Now in downtown Istanbul, our driver speedily but expertly weaved between cars and pedestrians (note to self - pedestrians are expected to move quickly out of the way of an approaching shuttle bus). Everything went by in a bit of a blur (as such things often do when you are being whisked through a huge and strange foreign city after dark), and soon he was idling in front of a tidy tan-colored downtown building, accented with glowing red decorative lighting. The Hotel Amira - our home for the next few days.
For a package/discount deal, this hotel was pretty nice. It had a kind of high-end boutique-hotel sort of feel - not at all a corporate cookie-cutter sort of place. We were greeted at the front desk by a very friendly woman named Sim.
Sim brought us into the hotel's lounge and sat us all down with sweets and drinks of our choice, then proceeded to introduce us to Istanbul. She gave each of us maps with various attractions, and, usefully, restaurant recommendations marked. I'm pretty sure she was hoping that we'd go with some package tours with which the hotel was affiliated, but seemed not at all perturbed when we indicated that we'd probably explore on foot by ourselves. A very nice lady.
Although it was 9:30pm, we were excited to get started on our exploration of Istanbul. We immediately took some of Sim's advice, and chose to go and have dinner at one of the restaurants she had recommended. Continuing with the theme of being professional and helpful, she immediately called ahead to the restaurant and reserved a table for us.
Out we went into the warm night, walking uphill towards our appointed restaurant - the Albura Kathisma Cafe. The streets were reasonably clean and reasonably bustling with people (but not overly so). There were some fantastic glimpses up narrow streets to the night-lit spires of the famous Blue Mosque - one of our sure-to-visit attractions in the coming days.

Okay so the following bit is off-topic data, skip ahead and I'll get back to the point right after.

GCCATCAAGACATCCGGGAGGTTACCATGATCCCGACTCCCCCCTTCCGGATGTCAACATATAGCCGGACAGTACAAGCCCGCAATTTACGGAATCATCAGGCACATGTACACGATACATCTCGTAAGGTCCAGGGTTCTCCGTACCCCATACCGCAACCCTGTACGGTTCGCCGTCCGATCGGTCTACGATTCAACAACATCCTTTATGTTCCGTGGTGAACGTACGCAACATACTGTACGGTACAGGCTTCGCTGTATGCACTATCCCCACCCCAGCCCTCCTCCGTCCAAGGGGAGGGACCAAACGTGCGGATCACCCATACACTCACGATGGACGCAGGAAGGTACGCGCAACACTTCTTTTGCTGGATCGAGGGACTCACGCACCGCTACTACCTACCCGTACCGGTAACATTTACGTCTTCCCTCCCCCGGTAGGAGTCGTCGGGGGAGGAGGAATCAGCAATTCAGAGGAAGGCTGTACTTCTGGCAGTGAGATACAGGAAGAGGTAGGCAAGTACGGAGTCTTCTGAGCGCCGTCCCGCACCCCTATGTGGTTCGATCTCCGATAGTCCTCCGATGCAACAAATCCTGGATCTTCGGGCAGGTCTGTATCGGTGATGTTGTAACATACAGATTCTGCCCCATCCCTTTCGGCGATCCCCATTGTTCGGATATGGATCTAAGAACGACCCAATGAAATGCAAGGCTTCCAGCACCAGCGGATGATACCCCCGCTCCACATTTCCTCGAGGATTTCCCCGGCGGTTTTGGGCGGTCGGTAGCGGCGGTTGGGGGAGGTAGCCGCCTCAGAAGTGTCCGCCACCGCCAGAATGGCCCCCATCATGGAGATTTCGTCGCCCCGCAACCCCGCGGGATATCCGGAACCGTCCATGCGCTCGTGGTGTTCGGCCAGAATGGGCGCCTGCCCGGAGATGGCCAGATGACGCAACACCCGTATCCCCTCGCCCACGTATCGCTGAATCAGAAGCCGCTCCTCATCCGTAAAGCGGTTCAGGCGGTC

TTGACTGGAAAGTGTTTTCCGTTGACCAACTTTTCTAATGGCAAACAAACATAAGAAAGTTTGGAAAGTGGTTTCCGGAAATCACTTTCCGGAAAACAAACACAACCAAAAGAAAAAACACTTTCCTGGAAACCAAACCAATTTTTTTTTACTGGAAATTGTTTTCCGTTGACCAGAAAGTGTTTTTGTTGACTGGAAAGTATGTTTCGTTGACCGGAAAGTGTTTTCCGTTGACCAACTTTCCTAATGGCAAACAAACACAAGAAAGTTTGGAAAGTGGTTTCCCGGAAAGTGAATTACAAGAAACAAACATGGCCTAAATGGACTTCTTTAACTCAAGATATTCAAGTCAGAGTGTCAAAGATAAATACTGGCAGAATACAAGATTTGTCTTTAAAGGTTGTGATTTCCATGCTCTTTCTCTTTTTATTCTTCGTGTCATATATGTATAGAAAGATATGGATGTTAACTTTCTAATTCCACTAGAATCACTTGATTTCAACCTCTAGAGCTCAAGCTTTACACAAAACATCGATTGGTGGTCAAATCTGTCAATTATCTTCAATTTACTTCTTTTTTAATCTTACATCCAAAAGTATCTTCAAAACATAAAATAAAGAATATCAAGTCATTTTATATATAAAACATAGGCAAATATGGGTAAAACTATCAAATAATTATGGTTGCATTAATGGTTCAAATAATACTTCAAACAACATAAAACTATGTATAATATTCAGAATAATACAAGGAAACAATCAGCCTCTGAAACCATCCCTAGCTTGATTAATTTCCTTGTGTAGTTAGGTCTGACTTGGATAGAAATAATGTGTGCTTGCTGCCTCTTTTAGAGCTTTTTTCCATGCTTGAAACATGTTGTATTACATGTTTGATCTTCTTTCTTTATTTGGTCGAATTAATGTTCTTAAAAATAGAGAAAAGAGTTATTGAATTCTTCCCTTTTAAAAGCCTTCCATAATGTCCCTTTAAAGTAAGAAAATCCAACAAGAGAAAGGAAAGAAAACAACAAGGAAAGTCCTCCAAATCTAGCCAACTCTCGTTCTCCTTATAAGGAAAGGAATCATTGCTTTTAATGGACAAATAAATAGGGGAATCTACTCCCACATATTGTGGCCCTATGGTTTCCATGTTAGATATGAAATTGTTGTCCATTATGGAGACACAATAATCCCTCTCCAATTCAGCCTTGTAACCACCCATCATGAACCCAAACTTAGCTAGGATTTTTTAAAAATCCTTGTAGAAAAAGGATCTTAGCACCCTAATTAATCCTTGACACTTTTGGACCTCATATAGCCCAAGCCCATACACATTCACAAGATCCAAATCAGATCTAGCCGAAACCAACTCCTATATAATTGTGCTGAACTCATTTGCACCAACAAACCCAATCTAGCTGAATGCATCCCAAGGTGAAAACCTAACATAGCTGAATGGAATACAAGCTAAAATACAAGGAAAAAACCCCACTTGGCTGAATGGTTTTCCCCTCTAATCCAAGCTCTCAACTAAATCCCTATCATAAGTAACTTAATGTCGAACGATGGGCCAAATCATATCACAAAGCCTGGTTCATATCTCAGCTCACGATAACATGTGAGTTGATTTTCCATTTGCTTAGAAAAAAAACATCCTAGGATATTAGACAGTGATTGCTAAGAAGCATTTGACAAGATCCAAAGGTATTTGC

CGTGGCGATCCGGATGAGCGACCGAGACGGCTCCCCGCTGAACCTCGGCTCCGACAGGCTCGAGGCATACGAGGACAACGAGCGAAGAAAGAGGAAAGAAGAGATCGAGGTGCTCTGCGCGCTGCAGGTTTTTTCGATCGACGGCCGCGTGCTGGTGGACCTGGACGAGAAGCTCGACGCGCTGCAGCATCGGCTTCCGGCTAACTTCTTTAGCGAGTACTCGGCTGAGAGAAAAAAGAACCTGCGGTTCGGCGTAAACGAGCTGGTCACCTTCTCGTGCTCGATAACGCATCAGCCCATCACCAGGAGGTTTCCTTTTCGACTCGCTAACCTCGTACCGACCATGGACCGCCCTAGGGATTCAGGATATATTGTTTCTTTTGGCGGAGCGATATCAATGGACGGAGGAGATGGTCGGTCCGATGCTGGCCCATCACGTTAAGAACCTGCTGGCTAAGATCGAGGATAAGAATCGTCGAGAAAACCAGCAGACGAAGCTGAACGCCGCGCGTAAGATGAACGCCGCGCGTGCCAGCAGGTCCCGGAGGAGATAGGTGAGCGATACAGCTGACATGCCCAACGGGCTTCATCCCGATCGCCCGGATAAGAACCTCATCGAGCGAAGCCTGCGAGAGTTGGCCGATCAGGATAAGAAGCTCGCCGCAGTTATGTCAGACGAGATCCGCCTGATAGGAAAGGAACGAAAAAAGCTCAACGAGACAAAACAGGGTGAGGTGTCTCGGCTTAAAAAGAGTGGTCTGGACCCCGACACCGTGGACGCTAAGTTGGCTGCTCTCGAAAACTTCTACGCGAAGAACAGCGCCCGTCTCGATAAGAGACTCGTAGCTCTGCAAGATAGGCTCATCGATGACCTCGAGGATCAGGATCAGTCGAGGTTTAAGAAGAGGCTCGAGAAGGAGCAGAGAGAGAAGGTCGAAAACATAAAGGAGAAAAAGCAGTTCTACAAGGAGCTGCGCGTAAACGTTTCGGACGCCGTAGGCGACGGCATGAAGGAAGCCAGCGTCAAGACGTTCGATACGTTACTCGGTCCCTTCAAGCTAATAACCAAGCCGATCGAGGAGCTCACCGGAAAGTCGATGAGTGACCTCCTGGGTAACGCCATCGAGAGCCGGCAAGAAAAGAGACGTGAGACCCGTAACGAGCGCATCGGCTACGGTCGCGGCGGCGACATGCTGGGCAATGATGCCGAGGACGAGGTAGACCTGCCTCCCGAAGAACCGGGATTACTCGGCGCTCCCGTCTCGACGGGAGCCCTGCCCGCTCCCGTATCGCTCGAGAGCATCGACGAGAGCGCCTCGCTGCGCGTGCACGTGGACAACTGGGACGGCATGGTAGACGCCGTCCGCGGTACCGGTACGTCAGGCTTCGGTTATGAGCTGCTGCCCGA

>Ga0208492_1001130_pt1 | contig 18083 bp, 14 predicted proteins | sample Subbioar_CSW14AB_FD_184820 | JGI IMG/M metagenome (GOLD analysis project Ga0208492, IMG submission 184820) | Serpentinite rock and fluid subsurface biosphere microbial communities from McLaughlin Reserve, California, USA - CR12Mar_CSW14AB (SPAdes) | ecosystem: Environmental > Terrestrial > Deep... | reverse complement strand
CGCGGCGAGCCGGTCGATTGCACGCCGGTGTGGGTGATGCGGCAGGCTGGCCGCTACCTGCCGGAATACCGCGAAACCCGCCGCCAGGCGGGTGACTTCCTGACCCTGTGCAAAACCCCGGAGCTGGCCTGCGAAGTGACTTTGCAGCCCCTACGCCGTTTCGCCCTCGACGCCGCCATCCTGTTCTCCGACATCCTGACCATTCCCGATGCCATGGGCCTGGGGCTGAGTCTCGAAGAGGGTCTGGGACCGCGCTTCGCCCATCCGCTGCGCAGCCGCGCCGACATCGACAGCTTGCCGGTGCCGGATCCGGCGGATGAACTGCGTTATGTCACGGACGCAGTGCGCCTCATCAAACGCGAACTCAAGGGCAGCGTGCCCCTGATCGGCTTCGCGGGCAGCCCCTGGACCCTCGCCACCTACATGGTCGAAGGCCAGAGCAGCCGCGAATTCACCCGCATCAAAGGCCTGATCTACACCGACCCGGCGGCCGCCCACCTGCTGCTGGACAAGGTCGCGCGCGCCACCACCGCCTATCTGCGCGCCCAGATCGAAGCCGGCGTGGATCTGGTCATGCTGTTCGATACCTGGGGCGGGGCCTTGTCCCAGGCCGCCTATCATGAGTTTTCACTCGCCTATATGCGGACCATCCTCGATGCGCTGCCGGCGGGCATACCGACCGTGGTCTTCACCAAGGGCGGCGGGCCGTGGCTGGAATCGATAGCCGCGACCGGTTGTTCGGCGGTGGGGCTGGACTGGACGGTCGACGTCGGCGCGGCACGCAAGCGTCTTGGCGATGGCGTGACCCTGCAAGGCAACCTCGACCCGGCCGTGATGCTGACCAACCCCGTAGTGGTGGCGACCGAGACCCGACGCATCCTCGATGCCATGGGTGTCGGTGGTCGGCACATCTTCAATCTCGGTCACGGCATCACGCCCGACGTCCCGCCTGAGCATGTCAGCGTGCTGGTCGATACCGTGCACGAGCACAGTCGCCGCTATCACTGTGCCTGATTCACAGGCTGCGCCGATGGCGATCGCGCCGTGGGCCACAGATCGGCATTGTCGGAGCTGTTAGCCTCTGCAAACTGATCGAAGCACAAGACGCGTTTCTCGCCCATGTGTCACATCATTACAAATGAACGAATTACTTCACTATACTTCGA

Heading to restaurant
Along the way, we passed through a small bazaar - a market - called the Arasta Bazaar. This one-street bazaar is immediately adjacent to the Blue Mosque. Many of the shops were closed at this point in the evening, but it was a nice atmospheric intro to one of Turkey's noteable cultural institutions. We would be visiting a lot more bazaar-scape in the days to come.
The restaurant was perhaps only 500 metres away from the hotel, situated on a very historic-looking, well-kept stretch of cobblestoned street. Everywhere were intricately-decorated shops, cafes and restaurants. The decorators 'round here also seem to like shining colored hidden spotlights onto building surfaces.
As for our meal... well, it turned out to be excellent. The restaurant had a wide array of traditional Turkish dishes, and as far as I can tell, all were excellent. I had as my main course a plate of Manti - a type of ravioli in a slightly sour, yoghurt-like sauce, and I thought it was excellent. I had first tried Manti at a Turkish festival in Ottawa a few years ago, and wanted to try another plate in a more official setting.
We got know our waiter - Islam - as we progressed through our meal. He turned out to have a dry, deadpan, slightly sarcastic sense of humor, and playfully bantered with us throughout our meal. When we were done, he ushered us back further into the restaurant, where he turned down a set of musty stairs that led into a huge airy space underneath, with vaulted ceilings and ancient brickwork. An ancient bit of Byazantine history, right underneath the restaurant!
Our friendly waiter - Islam
We thanked Islam for his generous time (and got a nice snapshot with him). I can highly recommend this restaurant. I thought it was reasonably priced, had a nice atmosphere, and I thoroughly enjoyed my food and our great waiter.
Well, satisfied, we headed back to the hotel. As a final activity before heading to bed, we climbed up to the rooftop terrace and took in a bit of Old Istanbul's night scene.